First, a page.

routed a 1/8" groove 3/16" deep for the vee groove
top bearer doing double duty
I am making a vee groove for the shooter to ride in for when I shoot a miter. The top bearer is perfect for getting the this groove angle at 45 degrees. I did the outside of the groove with the chisel and by eye. This part of the vee doesn't have to be an exact 45. I made sure this part was a tad over 45.

need some scraps to test my jig out
test scraps
I cut these scraps a little off 45. The miter saw went through the oak and left a silky smooth miter. The pine miters are total crappola. They are rough and ragged out and have tons of fuzz on the exit side. Totally different from what I got on the oak.

crappy pine cuts - nice ready to use oak miter
pine is much better looking
I am going to have to practice a tad more with this. You can see on the oak that my shooter is not cutting the very top of the miter. Same thing with the crappy pine too. I'll have to fiddle with the blade projection and angle until I'm cutting the whole face.

my donkey's ear
This is one heavy jig. Moving this around for forty hours a week and I would weigh what I did when I left the Navy. I wasn't going to put a vise block on it because I thought I would pinch it between two bench dogs. That worked alright for the pine but the oak took the ball and went home. The force I was using to shoot the oak was pulling the jig right out of the dogs.

I'll have to think on that but in the end I'll think I'll be adding it. I'll play with this some more and I'm sure that once I get the shooter set right, I'll be shaving perfect miters.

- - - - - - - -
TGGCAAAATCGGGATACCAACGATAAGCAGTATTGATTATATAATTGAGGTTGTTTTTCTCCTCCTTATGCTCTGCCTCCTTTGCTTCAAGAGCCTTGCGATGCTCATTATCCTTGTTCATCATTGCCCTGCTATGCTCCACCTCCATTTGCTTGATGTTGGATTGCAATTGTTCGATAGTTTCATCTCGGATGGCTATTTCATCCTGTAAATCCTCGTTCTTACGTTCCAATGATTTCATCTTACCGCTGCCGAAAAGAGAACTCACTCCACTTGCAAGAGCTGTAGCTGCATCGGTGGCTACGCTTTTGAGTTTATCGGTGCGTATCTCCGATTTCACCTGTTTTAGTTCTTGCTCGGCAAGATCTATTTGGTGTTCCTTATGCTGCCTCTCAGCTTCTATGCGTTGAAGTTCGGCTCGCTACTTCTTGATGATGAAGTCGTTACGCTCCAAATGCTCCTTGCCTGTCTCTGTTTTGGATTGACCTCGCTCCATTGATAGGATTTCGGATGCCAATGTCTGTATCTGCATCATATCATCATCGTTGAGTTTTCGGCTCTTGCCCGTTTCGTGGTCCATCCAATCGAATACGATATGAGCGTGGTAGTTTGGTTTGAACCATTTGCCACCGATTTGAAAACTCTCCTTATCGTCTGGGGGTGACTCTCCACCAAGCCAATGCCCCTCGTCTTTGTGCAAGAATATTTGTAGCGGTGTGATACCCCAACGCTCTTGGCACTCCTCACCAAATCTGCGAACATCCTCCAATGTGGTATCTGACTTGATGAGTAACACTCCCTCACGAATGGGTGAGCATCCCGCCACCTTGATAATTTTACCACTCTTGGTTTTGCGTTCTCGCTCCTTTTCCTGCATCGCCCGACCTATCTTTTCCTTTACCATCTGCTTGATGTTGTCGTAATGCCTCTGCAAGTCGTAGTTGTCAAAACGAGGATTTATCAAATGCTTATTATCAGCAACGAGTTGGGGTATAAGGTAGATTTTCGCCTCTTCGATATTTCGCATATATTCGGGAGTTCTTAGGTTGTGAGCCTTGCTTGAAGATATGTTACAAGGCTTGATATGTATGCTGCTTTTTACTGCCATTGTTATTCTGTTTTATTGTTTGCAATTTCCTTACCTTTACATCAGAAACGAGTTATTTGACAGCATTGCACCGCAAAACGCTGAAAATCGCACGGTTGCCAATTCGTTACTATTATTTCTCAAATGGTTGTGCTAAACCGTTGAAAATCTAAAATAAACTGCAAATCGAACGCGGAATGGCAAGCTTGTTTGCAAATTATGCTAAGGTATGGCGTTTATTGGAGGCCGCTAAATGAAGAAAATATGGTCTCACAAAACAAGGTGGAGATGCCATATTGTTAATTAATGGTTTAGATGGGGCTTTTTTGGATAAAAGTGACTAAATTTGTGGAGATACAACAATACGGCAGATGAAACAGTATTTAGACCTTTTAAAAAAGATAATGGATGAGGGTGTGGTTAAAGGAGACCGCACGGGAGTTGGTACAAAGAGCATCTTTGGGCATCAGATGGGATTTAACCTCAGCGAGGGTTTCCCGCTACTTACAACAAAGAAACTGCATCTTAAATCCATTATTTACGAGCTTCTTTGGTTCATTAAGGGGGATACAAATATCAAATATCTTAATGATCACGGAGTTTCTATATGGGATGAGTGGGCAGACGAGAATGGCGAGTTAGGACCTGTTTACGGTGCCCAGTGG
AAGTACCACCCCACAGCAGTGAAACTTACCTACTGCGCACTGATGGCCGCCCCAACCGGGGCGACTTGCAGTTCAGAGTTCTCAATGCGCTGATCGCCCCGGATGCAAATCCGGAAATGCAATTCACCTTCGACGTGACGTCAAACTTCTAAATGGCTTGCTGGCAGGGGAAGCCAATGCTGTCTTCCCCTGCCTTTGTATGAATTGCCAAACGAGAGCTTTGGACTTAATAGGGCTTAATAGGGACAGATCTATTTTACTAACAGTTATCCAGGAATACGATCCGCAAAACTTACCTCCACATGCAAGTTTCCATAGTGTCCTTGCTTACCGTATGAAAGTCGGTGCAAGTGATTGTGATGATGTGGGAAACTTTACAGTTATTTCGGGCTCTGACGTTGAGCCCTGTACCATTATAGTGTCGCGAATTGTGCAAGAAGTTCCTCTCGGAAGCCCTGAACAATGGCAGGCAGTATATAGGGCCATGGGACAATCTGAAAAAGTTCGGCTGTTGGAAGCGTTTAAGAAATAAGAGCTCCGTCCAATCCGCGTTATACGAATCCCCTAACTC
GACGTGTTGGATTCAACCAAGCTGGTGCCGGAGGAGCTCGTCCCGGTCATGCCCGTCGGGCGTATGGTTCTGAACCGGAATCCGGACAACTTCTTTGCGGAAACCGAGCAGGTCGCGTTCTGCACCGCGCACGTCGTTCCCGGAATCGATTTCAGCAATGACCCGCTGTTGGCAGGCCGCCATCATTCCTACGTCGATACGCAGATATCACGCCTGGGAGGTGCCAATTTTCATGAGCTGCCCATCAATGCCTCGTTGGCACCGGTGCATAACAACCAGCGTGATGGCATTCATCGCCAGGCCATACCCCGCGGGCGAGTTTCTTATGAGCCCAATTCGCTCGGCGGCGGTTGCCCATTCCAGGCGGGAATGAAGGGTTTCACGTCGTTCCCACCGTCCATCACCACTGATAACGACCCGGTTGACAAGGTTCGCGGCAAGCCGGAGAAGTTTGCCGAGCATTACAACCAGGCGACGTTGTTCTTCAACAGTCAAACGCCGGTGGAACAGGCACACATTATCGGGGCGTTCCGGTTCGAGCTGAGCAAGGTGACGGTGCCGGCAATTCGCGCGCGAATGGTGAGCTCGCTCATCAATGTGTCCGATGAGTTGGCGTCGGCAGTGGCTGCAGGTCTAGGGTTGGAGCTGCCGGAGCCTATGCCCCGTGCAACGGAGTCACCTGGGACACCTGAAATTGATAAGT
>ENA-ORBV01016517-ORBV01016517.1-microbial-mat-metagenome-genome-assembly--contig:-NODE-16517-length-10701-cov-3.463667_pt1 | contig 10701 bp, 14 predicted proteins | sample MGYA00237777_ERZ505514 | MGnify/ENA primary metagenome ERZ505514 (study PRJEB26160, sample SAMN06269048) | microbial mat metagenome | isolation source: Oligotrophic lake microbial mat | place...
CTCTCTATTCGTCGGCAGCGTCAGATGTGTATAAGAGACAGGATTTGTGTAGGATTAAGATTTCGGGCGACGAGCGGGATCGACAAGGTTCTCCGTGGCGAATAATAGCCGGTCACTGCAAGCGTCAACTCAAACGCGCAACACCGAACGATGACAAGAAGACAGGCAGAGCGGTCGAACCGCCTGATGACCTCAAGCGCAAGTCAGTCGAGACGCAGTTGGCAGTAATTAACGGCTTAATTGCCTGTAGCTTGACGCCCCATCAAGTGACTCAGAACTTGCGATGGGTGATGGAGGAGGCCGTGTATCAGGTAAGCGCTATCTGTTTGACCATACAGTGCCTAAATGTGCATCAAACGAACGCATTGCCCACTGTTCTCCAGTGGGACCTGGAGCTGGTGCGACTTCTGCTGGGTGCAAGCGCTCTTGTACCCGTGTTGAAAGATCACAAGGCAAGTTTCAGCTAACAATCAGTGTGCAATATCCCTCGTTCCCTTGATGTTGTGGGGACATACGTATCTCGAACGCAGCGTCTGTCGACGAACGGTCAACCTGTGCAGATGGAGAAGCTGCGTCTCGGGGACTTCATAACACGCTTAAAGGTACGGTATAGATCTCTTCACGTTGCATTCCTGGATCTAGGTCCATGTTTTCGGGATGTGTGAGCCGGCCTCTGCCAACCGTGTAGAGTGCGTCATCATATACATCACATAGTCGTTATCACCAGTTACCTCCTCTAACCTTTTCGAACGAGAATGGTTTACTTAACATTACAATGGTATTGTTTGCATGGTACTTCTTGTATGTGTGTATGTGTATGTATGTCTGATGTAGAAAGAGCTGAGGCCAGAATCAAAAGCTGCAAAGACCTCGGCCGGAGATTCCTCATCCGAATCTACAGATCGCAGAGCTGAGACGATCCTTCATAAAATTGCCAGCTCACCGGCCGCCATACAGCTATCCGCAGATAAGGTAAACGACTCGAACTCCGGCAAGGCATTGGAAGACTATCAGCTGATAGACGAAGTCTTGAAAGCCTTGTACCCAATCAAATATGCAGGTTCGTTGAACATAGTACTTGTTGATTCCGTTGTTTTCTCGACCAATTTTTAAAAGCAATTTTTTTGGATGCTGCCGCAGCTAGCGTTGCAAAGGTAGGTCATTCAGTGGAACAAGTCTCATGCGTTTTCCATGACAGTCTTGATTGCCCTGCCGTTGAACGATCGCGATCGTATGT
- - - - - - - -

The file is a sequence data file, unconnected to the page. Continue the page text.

accidental woodworker


  1. Hi Ralph,
    Nice job. I just finished the same shooting board from the same original source. I'm not at all comfortable with hand planes yet, but like you am moving more toward hand tools rather than power tools.
    I cut the end pieces on my table saw and measured them with a protractor. They seemed to be nearly perfect. I wanted to tune them up using a hand plane, but couldn't figure out how to plane them such that I didn't make them worse.
    Did you tweak your 45 degree cuts by any chance. And if you used a plane how did you do it?


  2. Hi Gerry,
    I cut the miters on my tablesaw. I spent a lot of time fussing with that cut and checking it with my combo square. Once I got each arm at a perfect 45 and the two together formed a perfect 90 I went with them.
    First off I made this jig specifically to be used my LN 51 and I changed a few dimensions from the plans to account for that.
    If I need to tweak the 45 I use folded paper or thin cardboard - I like the cardboard used for the backs of writing pads.
    I also added the cleat so I could put in my leg vise.

  3. Hi again Gerry,
    forgot to tell you about planing. I do it with a light of a touch and a shallow iron setting.
    If I have a gross amount I'll start heavy but finessing is done with a sharp iron (always touch it up before doing this), a shallow setting, and a light touch.

  4. Not my idea, but it's a great jig when it's needed.